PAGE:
Indian agrarian crisis and impact on banking

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By Riyaz A Bhat 

This crisis has been attributed to growing burden of credit on farming community and their inability of making repayment as a result of constant crop failures

Srinagar: Over a period of time the Indian agrarian economy is faced with great crisis and same has been coming to light by reporting of farmer suicides as widely reported in the Indian and international media. This crisis has been attributed to growing burden of credit on farming community and their inability of making repayment as a result of constant crop failures. The political class of India has been demanding farm loan waivers from Banks the quantum of which has been envisaged between 70000 crores to 256000 crores Since the RBI has already opposed such a step observing that such steps are going to vitiate the honest culture of repayment of Bank loans. On the other hand the votaries of loan waivers have been arguing biased approach of RBI by maintaining silence on write offs, and offer of haircuts to corporate India in their defaulted loans availed from banks. Most of the blame is now being diverted to the banks demonizing them as cruel moneylenders of colonial India. But this diversion seems totally misdirected as most of the suicide victims had availed the credit from non banking channels on exorbitant interest rates, thus proving failure of their reach to Indian banking. However such propaganda is initiated only to misdirect the attention of masses from real issues concerning farming community and divert the public ire against the banks branding them as exploitive tools of corporate backed selected political leadership.

Indian economy is mostly dependent on agriculture and more than 80% of population is directly or indirectly dependent for its livelihood hence the market for industrial manufactured products. It was in this background that the developmental route India will come through development of agricultural sector helping to create a demand for products of manufacturing sector of industry. India had inherited model of British Banking which continued to work in tandem during the decade of fifties and sixties. It was in late sixties when the GOI observed that this model of banking was not delivering the desired impetus to the growth and developmental agenda of the welfare state of India hence came with its own policy framework for a reformed British model. This started with taking over ownership and regulatory role for the banking industry in 1969 by nationalization of Banks. The basic agenda of this policy shift was to regulate flow of banking credit to desired sectors.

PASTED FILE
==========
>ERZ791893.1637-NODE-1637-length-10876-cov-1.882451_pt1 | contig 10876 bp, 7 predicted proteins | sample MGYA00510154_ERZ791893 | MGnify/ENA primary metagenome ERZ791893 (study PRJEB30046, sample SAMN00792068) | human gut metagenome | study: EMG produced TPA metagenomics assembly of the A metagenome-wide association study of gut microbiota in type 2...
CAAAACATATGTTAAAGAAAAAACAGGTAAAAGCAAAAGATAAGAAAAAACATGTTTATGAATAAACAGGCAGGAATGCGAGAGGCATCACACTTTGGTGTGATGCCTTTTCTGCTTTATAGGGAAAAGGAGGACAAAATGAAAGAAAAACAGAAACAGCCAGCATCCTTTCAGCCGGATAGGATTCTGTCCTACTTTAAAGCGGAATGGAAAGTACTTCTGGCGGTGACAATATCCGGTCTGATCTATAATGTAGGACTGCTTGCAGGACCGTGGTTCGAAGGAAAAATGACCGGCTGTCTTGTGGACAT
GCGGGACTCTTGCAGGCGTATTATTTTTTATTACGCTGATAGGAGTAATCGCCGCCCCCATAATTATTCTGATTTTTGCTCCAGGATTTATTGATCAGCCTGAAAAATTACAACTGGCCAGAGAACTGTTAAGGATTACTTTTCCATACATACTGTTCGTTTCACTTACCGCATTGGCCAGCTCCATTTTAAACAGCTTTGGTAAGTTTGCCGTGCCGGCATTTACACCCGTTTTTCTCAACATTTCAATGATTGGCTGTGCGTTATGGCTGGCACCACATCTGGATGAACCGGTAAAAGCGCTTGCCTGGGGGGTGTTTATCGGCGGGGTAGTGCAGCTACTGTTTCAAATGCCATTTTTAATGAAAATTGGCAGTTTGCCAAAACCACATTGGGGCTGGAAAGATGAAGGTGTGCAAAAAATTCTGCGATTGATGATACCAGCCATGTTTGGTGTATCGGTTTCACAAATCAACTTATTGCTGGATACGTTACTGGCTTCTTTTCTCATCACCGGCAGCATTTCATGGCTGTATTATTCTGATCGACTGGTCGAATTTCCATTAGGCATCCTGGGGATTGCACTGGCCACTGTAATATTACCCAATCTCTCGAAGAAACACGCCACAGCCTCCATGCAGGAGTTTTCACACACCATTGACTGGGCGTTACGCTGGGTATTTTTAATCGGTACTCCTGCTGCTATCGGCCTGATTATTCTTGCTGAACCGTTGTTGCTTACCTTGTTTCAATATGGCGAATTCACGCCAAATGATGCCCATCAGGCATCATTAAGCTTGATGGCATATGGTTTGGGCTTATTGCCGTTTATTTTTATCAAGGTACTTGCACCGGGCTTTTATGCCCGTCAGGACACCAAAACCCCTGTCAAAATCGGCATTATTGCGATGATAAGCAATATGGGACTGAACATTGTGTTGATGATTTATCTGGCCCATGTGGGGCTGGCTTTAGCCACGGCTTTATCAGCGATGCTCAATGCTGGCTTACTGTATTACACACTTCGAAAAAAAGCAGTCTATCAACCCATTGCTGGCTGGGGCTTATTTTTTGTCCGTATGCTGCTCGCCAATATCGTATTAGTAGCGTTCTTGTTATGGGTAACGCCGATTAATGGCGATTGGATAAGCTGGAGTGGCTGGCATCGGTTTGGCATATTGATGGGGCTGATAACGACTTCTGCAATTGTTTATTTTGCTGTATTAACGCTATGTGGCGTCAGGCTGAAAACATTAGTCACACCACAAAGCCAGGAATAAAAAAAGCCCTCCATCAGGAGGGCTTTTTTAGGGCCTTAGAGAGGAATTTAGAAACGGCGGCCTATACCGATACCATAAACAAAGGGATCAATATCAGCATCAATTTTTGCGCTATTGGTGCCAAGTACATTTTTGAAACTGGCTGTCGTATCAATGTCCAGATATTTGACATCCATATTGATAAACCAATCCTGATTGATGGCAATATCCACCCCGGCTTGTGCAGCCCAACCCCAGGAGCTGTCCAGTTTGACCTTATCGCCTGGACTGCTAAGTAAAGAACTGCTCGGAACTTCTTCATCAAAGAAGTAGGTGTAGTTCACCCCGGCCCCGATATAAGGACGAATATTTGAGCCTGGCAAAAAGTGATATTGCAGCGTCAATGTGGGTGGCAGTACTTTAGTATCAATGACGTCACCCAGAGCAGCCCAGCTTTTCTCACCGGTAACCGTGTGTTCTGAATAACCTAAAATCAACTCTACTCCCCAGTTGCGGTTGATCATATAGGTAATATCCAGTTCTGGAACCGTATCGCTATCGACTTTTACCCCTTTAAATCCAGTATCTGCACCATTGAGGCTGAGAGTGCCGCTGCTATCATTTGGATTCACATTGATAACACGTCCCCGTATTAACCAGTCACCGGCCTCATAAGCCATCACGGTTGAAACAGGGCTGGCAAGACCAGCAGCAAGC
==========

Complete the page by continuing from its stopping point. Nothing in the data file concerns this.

During the period of seventies and eighties the improvement in flow of bank credit to agricultural sector from 2% to 38% not only sufficed the investment requirement of the sector but also increased employability in it helping to improve the economic position of farmers increasing their purchasing power. Policy shift by announcement of new economic policy in 1984 and implementation of banking reforms the GOI in 1991 started moving away from the basics of regulating the banking industry. This was beginning of trying to find imported solution for indigenous problem which is continuing till date and is affected Banking sector now. However, the experts with GOI is continuing to turn blind eye to the phenomenon of falling share of banking credit to agriculture and rising share of bank credit to personal and housing sectors. After more set of reforms were implemented as corrective measures by GOI in 1998 following review of failure of reforms in south East Asian countries resulting in food riots in these countries. In India the corrective action was initiated by then NDA Govt in 2001 followed by the successive UPA Govt in 2004 by announcing doubling of flow of agricultural credit in next 3 years. This was first acknowledgement of the political leadership of commission of errors in understanding needs of farm sector in India. During the period since 1990 the economic policies of GOI allowed the development of personal and real estate sector beyond desired level enabling these sectors attracting considerable share of total bank credit for creation of dead assets in economy on the cost of agriculture sector. Post 2001 the increased figure of agricultural credit scrutiny reveals that it is inclusive of trade credit availed by traders and companies dealing in agricultural inputs. This was made possible by redefining the agricultural credit to present a rosy picture. However the truth remains that this sector still remains to be a neglected sector of economy since 1990 onwards and GOI has not made any serious effort to work in the direction to allow farming to remain an attractive profession.

 The present woes of agrarian distress is a result of having no vision for agriculture sector which is mostly dependent on farming and its failure is affecting other sectors including the banking. Hence the solution is that the capitalistic corporate backed political establishment of GOI needs to understand that the demand for the industrial manufacturing sector has to come from rural India which can be generated by increasing the purchasing power of rural population where farming remains the main activity of employment. Once this dream is realized the wheels of economic cycle will start moving helping the banks to recover their dues.

Riyaz A Bhat is Secretary General, Jammu and Kashmir Bank Officers Forum  

Source: Greater Kashmir

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